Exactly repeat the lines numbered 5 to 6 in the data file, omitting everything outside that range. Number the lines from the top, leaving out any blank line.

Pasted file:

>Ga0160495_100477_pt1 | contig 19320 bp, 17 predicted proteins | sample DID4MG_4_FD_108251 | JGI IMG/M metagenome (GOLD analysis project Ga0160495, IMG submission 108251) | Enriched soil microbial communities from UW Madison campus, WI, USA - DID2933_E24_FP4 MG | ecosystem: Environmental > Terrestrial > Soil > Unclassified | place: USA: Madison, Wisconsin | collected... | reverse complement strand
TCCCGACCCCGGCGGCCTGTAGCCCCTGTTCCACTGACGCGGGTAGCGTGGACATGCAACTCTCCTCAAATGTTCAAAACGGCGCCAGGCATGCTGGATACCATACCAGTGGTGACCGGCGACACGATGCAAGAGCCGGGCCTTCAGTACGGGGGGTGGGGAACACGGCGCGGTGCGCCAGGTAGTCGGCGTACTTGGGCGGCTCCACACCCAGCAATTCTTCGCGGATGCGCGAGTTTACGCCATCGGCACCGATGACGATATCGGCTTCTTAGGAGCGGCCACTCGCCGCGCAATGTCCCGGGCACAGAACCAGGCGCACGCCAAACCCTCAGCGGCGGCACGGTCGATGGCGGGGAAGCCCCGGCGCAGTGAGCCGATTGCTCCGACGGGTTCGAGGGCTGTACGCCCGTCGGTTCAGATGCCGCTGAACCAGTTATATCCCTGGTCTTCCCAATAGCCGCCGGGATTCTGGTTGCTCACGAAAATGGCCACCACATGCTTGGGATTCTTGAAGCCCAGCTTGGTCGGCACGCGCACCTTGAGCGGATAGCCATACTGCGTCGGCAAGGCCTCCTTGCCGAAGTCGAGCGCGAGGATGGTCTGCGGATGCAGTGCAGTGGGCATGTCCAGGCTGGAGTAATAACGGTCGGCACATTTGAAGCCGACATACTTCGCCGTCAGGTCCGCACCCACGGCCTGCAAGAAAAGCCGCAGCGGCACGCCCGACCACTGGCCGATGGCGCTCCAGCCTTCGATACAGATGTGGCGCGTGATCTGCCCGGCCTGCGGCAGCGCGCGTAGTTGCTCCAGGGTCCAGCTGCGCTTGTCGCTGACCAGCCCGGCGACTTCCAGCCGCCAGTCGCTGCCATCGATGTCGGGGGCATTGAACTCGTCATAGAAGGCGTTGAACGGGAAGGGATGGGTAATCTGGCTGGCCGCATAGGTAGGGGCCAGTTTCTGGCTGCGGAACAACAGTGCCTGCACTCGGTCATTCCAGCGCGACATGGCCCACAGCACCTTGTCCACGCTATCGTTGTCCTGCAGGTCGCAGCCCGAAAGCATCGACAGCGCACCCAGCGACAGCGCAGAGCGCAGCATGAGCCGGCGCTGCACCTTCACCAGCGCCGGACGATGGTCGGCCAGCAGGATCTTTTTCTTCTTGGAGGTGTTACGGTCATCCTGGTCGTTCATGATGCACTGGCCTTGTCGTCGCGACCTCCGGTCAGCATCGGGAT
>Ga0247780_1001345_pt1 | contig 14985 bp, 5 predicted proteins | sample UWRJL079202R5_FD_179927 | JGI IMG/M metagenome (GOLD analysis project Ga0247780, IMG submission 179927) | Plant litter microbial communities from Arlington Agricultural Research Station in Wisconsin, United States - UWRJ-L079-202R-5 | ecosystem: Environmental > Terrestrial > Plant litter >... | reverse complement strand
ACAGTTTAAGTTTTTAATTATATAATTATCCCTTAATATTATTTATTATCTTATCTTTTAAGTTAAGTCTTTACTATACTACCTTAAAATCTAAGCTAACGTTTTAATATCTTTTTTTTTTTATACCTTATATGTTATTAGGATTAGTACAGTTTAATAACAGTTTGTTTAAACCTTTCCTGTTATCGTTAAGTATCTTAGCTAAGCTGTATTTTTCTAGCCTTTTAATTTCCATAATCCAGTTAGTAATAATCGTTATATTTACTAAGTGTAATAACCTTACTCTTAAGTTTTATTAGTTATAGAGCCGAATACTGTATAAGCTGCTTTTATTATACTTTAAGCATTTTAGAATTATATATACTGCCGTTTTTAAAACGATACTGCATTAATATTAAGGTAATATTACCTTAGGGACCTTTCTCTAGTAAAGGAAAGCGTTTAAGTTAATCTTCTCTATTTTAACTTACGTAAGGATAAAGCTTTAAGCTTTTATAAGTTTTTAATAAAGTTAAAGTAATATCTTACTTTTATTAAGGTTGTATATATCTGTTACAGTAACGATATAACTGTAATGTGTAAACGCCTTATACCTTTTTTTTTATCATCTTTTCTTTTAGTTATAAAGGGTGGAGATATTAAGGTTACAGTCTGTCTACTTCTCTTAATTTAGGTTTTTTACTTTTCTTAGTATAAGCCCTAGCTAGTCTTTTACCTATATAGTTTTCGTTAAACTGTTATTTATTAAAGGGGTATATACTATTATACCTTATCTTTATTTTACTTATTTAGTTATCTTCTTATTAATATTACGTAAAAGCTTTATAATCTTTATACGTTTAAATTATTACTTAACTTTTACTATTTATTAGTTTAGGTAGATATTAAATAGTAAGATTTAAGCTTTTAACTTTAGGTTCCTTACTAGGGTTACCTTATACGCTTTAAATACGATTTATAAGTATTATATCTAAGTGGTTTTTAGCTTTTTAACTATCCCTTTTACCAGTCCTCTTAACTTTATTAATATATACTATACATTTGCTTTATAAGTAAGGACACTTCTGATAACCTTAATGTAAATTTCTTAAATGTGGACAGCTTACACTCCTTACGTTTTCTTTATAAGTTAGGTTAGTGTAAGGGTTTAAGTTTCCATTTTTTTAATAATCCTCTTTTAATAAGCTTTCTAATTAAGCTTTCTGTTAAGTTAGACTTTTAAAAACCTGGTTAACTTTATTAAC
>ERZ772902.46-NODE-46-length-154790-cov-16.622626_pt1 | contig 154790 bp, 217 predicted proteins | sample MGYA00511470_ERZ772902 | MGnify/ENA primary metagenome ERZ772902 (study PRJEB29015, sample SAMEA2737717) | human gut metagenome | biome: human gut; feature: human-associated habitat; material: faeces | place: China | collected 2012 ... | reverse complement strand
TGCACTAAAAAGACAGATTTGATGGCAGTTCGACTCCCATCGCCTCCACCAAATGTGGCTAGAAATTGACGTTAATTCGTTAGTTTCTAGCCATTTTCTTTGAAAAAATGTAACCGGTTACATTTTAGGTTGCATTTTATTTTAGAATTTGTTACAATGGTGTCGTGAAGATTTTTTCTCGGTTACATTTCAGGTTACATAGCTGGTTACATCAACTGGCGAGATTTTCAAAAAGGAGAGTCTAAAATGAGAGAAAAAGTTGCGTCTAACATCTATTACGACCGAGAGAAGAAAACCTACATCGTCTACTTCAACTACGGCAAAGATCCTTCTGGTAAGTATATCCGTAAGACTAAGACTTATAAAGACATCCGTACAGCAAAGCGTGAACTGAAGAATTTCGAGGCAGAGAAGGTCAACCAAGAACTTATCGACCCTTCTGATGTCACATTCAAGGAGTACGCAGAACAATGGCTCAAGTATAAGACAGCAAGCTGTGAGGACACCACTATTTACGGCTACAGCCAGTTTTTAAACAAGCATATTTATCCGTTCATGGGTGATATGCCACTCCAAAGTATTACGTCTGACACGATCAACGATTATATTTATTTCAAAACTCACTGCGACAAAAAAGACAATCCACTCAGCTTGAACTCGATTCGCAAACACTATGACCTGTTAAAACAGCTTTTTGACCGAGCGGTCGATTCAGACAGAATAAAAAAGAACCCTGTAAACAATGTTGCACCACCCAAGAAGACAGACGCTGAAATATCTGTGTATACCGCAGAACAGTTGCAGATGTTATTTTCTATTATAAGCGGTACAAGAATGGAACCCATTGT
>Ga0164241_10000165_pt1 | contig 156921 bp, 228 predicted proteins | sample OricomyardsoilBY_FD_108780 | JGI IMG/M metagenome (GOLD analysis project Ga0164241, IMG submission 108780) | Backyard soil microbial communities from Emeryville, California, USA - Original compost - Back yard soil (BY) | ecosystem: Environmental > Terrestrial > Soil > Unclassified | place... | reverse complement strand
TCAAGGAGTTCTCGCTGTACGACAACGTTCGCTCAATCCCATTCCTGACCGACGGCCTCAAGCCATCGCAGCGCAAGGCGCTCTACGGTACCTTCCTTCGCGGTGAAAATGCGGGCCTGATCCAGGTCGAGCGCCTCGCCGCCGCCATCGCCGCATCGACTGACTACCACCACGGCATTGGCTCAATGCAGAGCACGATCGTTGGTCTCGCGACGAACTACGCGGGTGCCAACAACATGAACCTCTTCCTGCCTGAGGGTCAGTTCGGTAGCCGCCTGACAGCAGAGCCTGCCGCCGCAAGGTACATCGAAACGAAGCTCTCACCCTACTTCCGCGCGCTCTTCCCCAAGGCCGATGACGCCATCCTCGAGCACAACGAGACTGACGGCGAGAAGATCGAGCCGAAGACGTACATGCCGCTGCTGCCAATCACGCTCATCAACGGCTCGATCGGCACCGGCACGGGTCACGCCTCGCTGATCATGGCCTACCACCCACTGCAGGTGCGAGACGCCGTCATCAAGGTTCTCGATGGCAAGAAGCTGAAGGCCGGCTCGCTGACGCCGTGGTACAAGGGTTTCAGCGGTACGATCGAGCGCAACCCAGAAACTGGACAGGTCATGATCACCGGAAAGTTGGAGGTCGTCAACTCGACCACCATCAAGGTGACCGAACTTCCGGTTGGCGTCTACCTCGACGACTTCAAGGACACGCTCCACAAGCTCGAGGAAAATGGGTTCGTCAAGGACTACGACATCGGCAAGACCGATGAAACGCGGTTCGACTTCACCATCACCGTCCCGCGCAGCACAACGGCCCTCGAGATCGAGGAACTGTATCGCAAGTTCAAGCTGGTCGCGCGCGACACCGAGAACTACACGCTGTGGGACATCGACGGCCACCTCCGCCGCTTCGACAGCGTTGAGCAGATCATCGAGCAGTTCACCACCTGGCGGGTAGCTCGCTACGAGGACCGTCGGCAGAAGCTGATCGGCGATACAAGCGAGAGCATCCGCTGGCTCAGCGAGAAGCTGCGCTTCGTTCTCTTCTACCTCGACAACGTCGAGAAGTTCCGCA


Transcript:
>ERZ772902.46-NODE-46-length-154790-cov-16.622626_pt1 | contig 154790 bp, 217 predicted proteins | sample MGYA00511470_ERZ772902 | MGnify/ENA primary metagenome ERZ772902 (study PRJEB29015, sample SAMEA2737717) | human gut metagenome | biome: human gut; feature: human-associated habitat; material: faeces | place: China | collected 2012 ... | reverse complement strand
TGCACTAAAAAGACAGATTTGATGGCAGTTCGACTCCCATCGCCTCCACCAAATGTGGCTAGAAATTGACGTTAATTCGTTAGTTTCTAGCCATTTTCTTTGAAAAAATGTAACCGGTTACATTTTAGGTTGCATTTTATTTTAGAATTTGTTACAATGGTGTCGTGAAGATTTTTTCTCGGTTACATTTCAGGTTACATAGCTGGTTACATCAACTGGCGAGATTTTCAAAAAGGAGAGTCTAAAATGAGAGAAAAAGTTGCGTCTAACATCTATTACGACCGAGAGAAGAAAACCTACATCGTCTACTTCAACTACGGCAAAGATCCTTCTGGTAAGTATATCCGTAAGACTAAGACTTATAAAGACATCCGTACAGCAAAGCGTGAACTGAAGAATTTCGAGGCAGAGAAGGTCAACCAAGAACTTATCGACCCTTCTGATGTCACATTCAAGGAGTACGCAGAACAATGGCTCAAGTATAAGACAGCAAGCTGTGAGGACACCACTATTTACGGCTACAGCCAGTTTTTAAACAAGCATATTTATCCGTTCATGGGTGATATGCCACTCCAAAGTATTACGTCTGACACGATCAACGATTATATTTATTTCAAAACTCACTGCGACAAAAAAGACAATCCACTCAGCTTGAACTCGATTCGCAAACACTATGACCTGTTAAAACAGCTTTTTGACCGAGCGGTCGATTCAGACAGAATAAAAAAGAACCCTGTAAACAATGTTGCACCACCCAAGAAGACAGACGCTGAAATATCTGTGTATACCGCAGAACAGTTGCAGATGTTATTTTCTATTATAAGCGGTACAAGAATGGAACCCATTGT